Ireland's Call

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"Ireland's Call" is a song used as a national anthem by some sports competitors representing the island of Ireland, originally and most notably the men's rugby union team. It was commissioned by the Irish Rugby Football Union (IRFU) for the 1995 World Cup, because many of the IRFU's members are Ulster unionists from Northern Ireland who would regard the use of the anthem of the Republic of Ireland ("Amhrán na bhFiann", "The Soldier's Song") as inappropriate, despite it being the national anthem.[1][2]

While some all-island sports governing bodies use "Amhrán na bhFiann" in international competition (for example, the Golfing Union of Ireland[3] and Irish Athletic Boxing Association[4]) others do not, and many have followed the IRFU in adopting "Ireland's Call", including the Irish Hockey Union,[5] Irish Cricket Union,[6] rugby league team,[5][7] korfball team,[8] and A1 Grand Prix team.[5][dubious ] The song has attracted some opposition, both on musical grounds and from Irish nationalists who would prefer "Amhrán na bhFiann".[9][10] Journalist Malachy Clerkin wrote on its 20th anniversary, "It has run the gamut with a sceptical and often hostile public, from deep loathing to grudging acceptance to growing pockets of reasonably throated support."[5]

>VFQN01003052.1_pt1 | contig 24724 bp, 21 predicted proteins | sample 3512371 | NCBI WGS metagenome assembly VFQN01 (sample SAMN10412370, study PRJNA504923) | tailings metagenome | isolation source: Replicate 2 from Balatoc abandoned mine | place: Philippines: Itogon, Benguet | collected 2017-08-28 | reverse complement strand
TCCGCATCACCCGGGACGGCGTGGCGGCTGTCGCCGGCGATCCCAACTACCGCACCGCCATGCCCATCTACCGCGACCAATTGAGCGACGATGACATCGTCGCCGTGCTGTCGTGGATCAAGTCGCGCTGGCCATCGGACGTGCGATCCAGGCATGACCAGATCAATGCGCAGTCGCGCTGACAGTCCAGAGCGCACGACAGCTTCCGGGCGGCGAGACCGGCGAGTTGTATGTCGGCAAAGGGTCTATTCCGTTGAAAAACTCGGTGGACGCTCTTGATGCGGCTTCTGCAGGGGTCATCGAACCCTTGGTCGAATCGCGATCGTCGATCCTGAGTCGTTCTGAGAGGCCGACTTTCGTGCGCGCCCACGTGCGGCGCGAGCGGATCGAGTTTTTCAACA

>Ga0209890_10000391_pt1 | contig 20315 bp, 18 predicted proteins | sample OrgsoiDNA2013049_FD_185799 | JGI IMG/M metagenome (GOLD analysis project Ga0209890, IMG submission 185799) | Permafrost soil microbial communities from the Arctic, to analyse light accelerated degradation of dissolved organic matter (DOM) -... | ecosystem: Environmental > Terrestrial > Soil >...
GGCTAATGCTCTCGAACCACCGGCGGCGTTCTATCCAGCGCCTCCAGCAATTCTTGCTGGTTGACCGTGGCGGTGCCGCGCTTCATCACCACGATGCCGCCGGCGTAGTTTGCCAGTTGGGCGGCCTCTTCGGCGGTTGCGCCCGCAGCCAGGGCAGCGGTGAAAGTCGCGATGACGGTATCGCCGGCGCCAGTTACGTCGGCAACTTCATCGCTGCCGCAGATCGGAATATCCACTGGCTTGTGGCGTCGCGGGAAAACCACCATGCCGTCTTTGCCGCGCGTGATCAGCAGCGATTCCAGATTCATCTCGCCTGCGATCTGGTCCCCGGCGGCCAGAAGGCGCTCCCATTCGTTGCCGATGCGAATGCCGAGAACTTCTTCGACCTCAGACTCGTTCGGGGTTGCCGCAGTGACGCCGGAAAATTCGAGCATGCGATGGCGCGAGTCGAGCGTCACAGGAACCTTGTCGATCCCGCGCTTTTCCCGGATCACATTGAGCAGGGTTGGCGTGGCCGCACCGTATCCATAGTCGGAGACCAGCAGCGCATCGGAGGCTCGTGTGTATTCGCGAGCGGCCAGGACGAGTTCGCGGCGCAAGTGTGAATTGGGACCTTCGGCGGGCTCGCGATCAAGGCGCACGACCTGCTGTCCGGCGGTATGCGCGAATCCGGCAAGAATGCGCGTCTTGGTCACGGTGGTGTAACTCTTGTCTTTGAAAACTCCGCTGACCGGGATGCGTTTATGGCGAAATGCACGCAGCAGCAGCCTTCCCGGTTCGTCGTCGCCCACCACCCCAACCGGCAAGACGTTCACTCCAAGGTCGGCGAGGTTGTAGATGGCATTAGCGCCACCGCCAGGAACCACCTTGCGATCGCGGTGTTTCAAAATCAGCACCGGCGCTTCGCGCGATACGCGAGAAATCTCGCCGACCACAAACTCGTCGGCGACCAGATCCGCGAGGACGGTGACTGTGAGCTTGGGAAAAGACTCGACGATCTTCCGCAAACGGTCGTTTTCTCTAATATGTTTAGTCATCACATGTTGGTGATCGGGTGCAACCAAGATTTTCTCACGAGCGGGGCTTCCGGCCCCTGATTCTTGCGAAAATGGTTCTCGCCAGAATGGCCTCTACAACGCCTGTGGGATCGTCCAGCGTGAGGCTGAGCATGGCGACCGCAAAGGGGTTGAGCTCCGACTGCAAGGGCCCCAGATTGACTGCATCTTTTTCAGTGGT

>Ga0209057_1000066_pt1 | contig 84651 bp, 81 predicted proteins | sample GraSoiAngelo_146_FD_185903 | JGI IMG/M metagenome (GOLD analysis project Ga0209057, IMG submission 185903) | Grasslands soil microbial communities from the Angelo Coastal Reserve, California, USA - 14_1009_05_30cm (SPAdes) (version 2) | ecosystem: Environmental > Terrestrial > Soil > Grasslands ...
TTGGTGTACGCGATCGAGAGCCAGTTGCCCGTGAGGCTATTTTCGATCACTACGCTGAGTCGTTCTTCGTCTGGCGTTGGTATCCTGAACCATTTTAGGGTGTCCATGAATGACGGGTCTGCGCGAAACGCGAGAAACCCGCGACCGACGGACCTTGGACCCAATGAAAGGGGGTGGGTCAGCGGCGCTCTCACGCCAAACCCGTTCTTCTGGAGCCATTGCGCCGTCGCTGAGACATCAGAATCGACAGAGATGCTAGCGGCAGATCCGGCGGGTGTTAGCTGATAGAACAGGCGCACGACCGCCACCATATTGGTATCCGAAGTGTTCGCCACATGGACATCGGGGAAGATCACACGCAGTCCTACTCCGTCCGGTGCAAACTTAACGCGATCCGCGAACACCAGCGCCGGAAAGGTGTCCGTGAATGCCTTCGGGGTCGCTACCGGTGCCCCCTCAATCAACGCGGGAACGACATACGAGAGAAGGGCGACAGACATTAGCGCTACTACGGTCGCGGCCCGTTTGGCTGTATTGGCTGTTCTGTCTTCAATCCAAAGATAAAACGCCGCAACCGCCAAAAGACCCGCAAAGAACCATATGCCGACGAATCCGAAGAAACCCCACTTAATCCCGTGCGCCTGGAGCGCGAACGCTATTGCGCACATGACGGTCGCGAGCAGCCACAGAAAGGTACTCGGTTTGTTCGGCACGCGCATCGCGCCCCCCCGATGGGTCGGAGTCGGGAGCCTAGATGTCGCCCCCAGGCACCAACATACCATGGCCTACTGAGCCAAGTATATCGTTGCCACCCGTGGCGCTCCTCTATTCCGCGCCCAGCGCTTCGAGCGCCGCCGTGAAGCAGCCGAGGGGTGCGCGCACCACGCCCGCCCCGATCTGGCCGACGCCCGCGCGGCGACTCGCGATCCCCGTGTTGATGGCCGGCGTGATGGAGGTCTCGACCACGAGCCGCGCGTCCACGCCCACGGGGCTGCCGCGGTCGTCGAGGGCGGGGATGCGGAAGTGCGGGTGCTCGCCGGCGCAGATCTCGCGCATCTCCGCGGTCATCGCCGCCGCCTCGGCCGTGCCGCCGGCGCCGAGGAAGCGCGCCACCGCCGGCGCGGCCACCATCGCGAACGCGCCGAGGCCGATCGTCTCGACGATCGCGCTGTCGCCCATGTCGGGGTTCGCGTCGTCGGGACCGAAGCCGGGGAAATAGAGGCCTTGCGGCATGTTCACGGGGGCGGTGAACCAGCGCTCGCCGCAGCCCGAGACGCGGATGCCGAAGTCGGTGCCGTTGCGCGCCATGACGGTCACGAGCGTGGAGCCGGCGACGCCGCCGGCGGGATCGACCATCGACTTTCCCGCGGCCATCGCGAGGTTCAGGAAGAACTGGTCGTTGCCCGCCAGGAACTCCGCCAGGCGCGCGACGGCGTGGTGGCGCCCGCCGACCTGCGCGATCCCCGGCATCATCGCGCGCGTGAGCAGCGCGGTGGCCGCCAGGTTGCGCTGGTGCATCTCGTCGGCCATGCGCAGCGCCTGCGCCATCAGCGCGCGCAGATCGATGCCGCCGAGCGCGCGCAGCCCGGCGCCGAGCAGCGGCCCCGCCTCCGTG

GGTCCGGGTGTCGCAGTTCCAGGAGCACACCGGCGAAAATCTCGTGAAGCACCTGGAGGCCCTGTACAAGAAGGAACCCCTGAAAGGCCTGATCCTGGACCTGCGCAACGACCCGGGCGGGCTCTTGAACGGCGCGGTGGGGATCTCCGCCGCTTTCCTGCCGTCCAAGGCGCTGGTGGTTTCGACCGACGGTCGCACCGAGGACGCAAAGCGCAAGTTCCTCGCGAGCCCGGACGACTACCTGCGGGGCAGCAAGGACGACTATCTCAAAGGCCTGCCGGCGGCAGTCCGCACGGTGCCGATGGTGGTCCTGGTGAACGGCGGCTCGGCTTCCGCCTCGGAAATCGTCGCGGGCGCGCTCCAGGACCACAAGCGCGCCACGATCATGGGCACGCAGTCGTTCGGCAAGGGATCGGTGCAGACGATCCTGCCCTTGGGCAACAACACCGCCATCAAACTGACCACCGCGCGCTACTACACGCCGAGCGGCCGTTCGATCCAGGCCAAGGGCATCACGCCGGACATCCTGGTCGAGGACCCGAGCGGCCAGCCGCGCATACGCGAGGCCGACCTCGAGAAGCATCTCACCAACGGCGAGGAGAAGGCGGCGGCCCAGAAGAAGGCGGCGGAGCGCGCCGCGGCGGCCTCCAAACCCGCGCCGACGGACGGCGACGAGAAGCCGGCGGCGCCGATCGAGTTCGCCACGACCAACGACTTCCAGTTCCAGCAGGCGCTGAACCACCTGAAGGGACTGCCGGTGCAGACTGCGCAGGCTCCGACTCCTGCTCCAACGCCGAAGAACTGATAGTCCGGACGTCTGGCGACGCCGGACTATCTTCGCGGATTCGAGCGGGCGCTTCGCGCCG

Rugby history[edit]

From the Partition of Ireland until the 1930s, no flag or anthem was used at IRFU internationals. After objections from clubs in the then Irish Free State, a compromise was agreed to use an IRFU flag, with "Amhrán na bhFiann" at matches in the Free State, "God Save the Queen" at those in Northern Ireland, and no anthem at away matches.[11][12][13] Ulster unionist players are not expected to sing "Amhrán na bhFiann".[14] There were no senior internationals in Northern Ireland from 1954 to 2007.[15][11] Des Fitzgerald declined to play a 1982 B international in Belfast as "God Save the Queen" would be played.[16] Before a 1954 Five Nations match in Ravenhill, Belfast, players from the Republic refused to take the field until after "God Save the Queen" had finished. Cahir Healy negotiated an compromise whereby the Royal Salute was played instead of the full anthem, and promised that future internationals would be played in Dublin. The incident was hushed up. Playing all matches at Lansdowne Road suited the IRFU in any case, since gate receipts would be larger than at Ravenhill.[17][11][12][18]

Unionist opposition to "Amhrán na bhFiann" was strengthened on 27 April 1987, when an IRA roadside bomb, detonated to kill judge Maurice Gibson, also damaged a car carrying three of the senior squad from Belfast to Dublin for training.[13] David Irwin and Philip Rainey recovered but Nigel Carr's rugby career was ended by his injuries.[19] The next month, at the inaugural Rugby World Cup, captain Donal Lenihan objected that all other teams would have an anthem. At the last minute before the side's opening match in Athletic Park, Wellington, a James Last cassette recording of "The Rose of Tralee" was borrowed from Phil Orr; the music and poor recording quality attracted much criticism and no anthem was played for later matches.[20] At the 1991 World Cup, there was no anthem away to Scotland, Ireland's only game outside Dublin.[21]